Ricardo Goulão Santos
Timor-Leste underwent another rite of passage of its fledgling democracy last July, and did so with flying colours, it seems. Praised, among others, by the UN Secretary General, the European Union and the Lusophone Community, the parliamentary elections, the third since Independence, were peaceful and almost entirely free of the issues which overshadowed the 2007 elections.
That this is something to celebrate and not simply consider a normal, expected, turn of events, stems from the problematic history of this country, during the long period of Portuguese colonisation and more so during the Indonesian occupation under Suahrto’s ruthless military regime. Historical records, researched by Geoffrey Gunn (1999) show how the Portuguese administrators capitalised on internal divides and contentions between Timorese peoples to stifle any eventual revolt against their colonial hold – the classic ‘divide and conquer’. The Indonesian occupation, from 1975 to 1999, had an extensive record of brutality which scarred most of the Timorese still alive today. The occupation ended with a disturbing example of violent reaction against democratic choice, when, following the massive popular vote for independence, Indonesian military and Timorese militia they sponsored enacted brutal beatings, killings, arson and forced displacement. A testimony of these actions can be found in almost 400 indictments issued by the UN-established Serious Crime Unit. With such a heavy legacy, one could expect difficult times in the wake of independence.
The international discourse, on the other hand, told a different story. After those terrible days, the UN’s effort to reconstruct the new country of Timor-Leste was deemed as a brilliant example of the International Communicty’s new-found capacity for “Nation Building” (see Steele 2002). Sure enough, after the peaceful elections in 2001 for the Constituent Assembly, the UN started to prepare the consignation of full powers for the elected representatives of the Timorese People. In May 2002 the Timorese Independence was restored. The “United Nations Transitional Administration” gave way to a short lived “United Nations Mission of Support”. Basking in the glories of a job well done, it was time for the “forces of peace” to lay eyes on other terrains and the invasion of Iraq in 2003 prompted a sudden redeployment of US forces and their allies. In 2004 the UN considered that Timor-Leste no longer required a military presence. Timor-Leste was a built nation.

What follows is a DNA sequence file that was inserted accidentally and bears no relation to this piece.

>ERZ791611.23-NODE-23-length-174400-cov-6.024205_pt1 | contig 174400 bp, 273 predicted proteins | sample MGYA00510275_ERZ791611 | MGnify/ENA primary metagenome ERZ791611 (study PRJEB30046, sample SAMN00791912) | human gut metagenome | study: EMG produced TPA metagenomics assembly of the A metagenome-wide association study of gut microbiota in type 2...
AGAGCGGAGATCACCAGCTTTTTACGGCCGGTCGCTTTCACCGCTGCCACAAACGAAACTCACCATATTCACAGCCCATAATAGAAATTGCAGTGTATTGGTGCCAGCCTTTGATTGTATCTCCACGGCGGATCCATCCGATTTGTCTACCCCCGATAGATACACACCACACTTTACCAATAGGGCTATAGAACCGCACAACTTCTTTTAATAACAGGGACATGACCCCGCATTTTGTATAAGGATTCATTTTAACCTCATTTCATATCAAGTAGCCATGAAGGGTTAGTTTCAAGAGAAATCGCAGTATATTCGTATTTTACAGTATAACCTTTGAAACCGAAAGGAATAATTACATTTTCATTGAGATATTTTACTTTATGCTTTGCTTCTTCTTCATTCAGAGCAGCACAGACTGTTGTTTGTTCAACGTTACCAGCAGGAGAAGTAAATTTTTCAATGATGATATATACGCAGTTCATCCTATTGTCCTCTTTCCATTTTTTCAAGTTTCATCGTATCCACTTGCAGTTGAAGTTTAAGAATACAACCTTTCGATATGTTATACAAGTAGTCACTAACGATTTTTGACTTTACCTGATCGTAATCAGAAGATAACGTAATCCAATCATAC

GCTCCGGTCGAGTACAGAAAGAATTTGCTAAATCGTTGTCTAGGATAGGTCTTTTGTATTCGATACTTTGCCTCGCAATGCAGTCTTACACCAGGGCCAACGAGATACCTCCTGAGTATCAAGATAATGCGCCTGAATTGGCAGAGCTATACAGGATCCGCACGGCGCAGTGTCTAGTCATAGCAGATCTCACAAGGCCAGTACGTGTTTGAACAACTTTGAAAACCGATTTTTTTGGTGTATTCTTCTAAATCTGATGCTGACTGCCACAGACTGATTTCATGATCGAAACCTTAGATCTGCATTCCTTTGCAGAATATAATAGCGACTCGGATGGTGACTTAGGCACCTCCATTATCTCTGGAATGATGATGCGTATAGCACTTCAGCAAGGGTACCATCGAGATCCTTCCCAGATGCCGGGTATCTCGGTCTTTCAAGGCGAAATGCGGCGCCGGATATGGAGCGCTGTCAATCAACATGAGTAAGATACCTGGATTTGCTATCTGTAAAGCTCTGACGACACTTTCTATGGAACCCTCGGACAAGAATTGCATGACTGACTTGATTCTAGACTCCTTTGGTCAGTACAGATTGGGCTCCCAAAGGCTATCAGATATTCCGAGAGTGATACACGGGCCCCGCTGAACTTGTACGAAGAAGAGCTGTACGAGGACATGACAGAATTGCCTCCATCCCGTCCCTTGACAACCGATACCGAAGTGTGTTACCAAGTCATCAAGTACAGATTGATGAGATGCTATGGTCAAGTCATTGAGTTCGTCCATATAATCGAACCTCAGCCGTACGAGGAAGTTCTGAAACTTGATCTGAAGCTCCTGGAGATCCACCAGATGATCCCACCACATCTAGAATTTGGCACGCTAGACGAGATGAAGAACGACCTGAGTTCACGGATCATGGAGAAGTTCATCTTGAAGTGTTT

Two years after, Timor-Leste was a “Failed State” (for an article discussing this attribution, read Cotton 2007). The fall from grace – “proud example” to “basket case” took but 2 years and yet, the roots of the divisions inside the Timorese Army which triggered the events of 2006 were known by those who closely worked and trained the new Defence Forces of Timor-Leste. Now, it is assumed that the exit was too quick, too ill-prepared. Timor-Leste passed from being an example of “nation building” to gaining the dishonourable status of Failed State , according to the Fund for Peace Failed States Index, where it has been listed since 2008.
After this “re-branding exercise”, better equipped police forces were sent to Timor-Leste under the mandate of the “United Nations Integrated Mission” (UNMIT). Timor-Leste became, again, a country of concern to United Nations Security Council (UNSC). Following UNSC’s decision, UNMIT’s mission was extended and is under evaluation to eventually end shortly after the elections, now that these have been deemed successful. Timor-Leste may not be that “fragile” after all.